“What are examples of government securities?”
- Marketable (easily converted to cash) government securities
- Treasury bills (1 year or less)
- Treasury notes (2 to 10 years)
- Treasury bonds (30 years)
- Stripped (interest and principal separated) securities
- Nonmarketable government securities
- Savings bonds (fixed & variable rate)
- Certificate of Indebtedness (0% account to purchase Treasury securities)
- Government Account Series (debt held by other departments of the government)
- State and Local Government Series (for purchase by debt-issuing state and local governments)
Previously, I wrote about three simplistic ways to invest some money. Those ideas included: invest in yourself, open a savings account, and pay down debt. Opening a savings account probably isn’t going to do much for you, but the other two are great ways to get a good return on investment.
This post will take the next step and cover a slightly more sophisticated way to invest. A way that many people might not think about. We all know about stocks, mutual funds, and retirement accounts. But, investing directly in different types of Treasury securities is a low-risk (and generally low-return) way to invest some money.
- What are the 3 types of treasury securities?
- Other types of government securities
- What are examples of government securities?
What are the 3 types of treasury securities?
US Treasury securities have a huge market with trillions of dollars in outstanding debt. This might be somewhat surprising, considering that most of the material written on the subject of investing seems to be about stocks, Forex, crypto, futures (commodities), and other more glamorous vehicles.
Bonds and fixed income government securities don’t get near the publicity. That’s probably due, in part, to only 10-15% of the outstanding Treasury securities being held by individuals. The rest are held by institutions and/or foreign investors.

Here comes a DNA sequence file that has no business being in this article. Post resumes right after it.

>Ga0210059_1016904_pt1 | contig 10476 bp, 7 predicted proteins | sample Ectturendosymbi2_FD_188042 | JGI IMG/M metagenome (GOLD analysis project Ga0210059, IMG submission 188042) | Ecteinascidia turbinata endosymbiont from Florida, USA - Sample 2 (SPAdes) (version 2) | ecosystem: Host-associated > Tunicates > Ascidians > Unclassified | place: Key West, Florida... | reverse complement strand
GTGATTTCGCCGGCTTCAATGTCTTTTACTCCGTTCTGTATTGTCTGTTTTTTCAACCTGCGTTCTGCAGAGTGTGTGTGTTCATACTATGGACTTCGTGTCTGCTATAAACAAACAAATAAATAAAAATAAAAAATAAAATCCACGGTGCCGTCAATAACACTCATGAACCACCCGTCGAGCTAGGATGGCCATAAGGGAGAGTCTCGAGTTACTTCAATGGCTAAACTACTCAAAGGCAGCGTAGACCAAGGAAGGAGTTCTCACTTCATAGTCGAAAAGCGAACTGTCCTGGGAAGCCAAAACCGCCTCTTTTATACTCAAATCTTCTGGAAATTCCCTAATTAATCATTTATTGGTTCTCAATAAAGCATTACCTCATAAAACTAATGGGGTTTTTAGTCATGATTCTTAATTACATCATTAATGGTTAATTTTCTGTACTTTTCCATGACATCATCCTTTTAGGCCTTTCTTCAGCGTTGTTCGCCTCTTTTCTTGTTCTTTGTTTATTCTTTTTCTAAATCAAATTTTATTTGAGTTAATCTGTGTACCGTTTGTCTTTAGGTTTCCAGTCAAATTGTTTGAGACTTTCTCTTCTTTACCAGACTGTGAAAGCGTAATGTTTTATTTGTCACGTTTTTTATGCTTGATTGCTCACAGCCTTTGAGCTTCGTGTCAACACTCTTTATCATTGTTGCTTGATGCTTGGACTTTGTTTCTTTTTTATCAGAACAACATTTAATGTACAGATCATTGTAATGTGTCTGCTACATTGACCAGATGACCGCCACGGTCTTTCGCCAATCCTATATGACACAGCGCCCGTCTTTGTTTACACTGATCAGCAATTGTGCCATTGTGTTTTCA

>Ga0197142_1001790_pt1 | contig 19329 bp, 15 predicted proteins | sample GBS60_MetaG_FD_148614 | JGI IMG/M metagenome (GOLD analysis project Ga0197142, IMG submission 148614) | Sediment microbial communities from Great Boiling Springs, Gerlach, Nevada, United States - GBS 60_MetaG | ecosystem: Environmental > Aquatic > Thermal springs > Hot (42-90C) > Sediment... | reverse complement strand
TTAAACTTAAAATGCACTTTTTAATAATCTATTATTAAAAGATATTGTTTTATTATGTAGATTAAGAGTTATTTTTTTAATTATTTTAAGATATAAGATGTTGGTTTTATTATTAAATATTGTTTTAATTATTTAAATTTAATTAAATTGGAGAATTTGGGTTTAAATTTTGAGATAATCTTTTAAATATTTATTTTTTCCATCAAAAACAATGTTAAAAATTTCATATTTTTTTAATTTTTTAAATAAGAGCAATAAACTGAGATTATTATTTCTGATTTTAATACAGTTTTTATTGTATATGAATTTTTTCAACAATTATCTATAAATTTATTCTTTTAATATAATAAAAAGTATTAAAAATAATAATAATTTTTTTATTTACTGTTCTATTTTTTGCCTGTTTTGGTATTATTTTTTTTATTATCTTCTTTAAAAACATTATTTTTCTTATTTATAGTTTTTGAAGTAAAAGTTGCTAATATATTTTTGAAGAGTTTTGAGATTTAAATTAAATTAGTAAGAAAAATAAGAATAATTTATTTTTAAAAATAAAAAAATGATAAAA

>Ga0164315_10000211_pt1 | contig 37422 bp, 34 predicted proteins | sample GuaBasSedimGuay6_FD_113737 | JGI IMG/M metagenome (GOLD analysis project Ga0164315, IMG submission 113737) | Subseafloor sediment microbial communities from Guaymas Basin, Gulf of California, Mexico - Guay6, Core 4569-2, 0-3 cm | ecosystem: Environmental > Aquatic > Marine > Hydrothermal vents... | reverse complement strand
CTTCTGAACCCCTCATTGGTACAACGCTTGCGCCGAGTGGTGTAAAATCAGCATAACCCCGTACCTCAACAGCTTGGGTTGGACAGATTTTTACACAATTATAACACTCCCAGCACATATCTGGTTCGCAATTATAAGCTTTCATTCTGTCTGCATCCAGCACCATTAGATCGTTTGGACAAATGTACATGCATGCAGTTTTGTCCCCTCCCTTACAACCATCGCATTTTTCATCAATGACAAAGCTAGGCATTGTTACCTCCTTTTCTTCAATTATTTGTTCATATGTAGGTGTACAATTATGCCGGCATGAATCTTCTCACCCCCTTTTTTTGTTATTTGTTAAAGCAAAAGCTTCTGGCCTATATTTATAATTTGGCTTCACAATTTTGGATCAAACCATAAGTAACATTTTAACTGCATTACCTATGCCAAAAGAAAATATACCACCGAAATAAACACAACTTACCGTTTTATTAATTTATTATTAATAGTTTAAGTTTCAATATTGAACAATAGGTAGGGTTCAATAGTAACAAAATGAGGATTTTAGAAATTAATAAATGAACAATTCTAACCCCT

There are a lot of options when it comes to investing in Treasury securities. They come in varying maturities from one month to thirty years. Plus, you only need $100 to get started.
Treasury securities are backed by the U.S. government and therefore are considered one of, if not the safest investments available. Maybe you have your concerns about the U.S. government’s ability to keep operating in the manner it does?
Fair enough. But, if the U.S. government fell somehow, whatever other investment you’re considering probably wouldn’t fare too well either. At least in the short to medium term.
In any event, Treasury securities don’t tend to pay very well. Somewhat better than savings accounts to be sure. But not great by any stretch of the imagination. They are more valued for their security than their returns.
Okay, so maybe you’ve heard of Treasury Bonds, Bills, and Notes, but you have no idea how they work? Here’s a quick rundown:
When you buy bonds (directly) you are loaning money. When you buy a Treasury security you’re loaning money to the U.S. government. In fact, the majority of the $21 trillion national debt is owed to the public (i.e. bondholders).
In return for lending them money, the U.S. government pays you interest.
There are three primary types of Treasury securities.
How do Treasury bills work?
Treasury bills (T-bills) are short-term investments; meaning that they mature within a year. If you buy a T-bill with the following:
- Face value of $1,000
- A discount rate of 2.5%
- A 52-week maturity
You would pay $975 and would receive $1,000 a year from now. Your return would be $25, or 2.56% ($25 ÷ $975).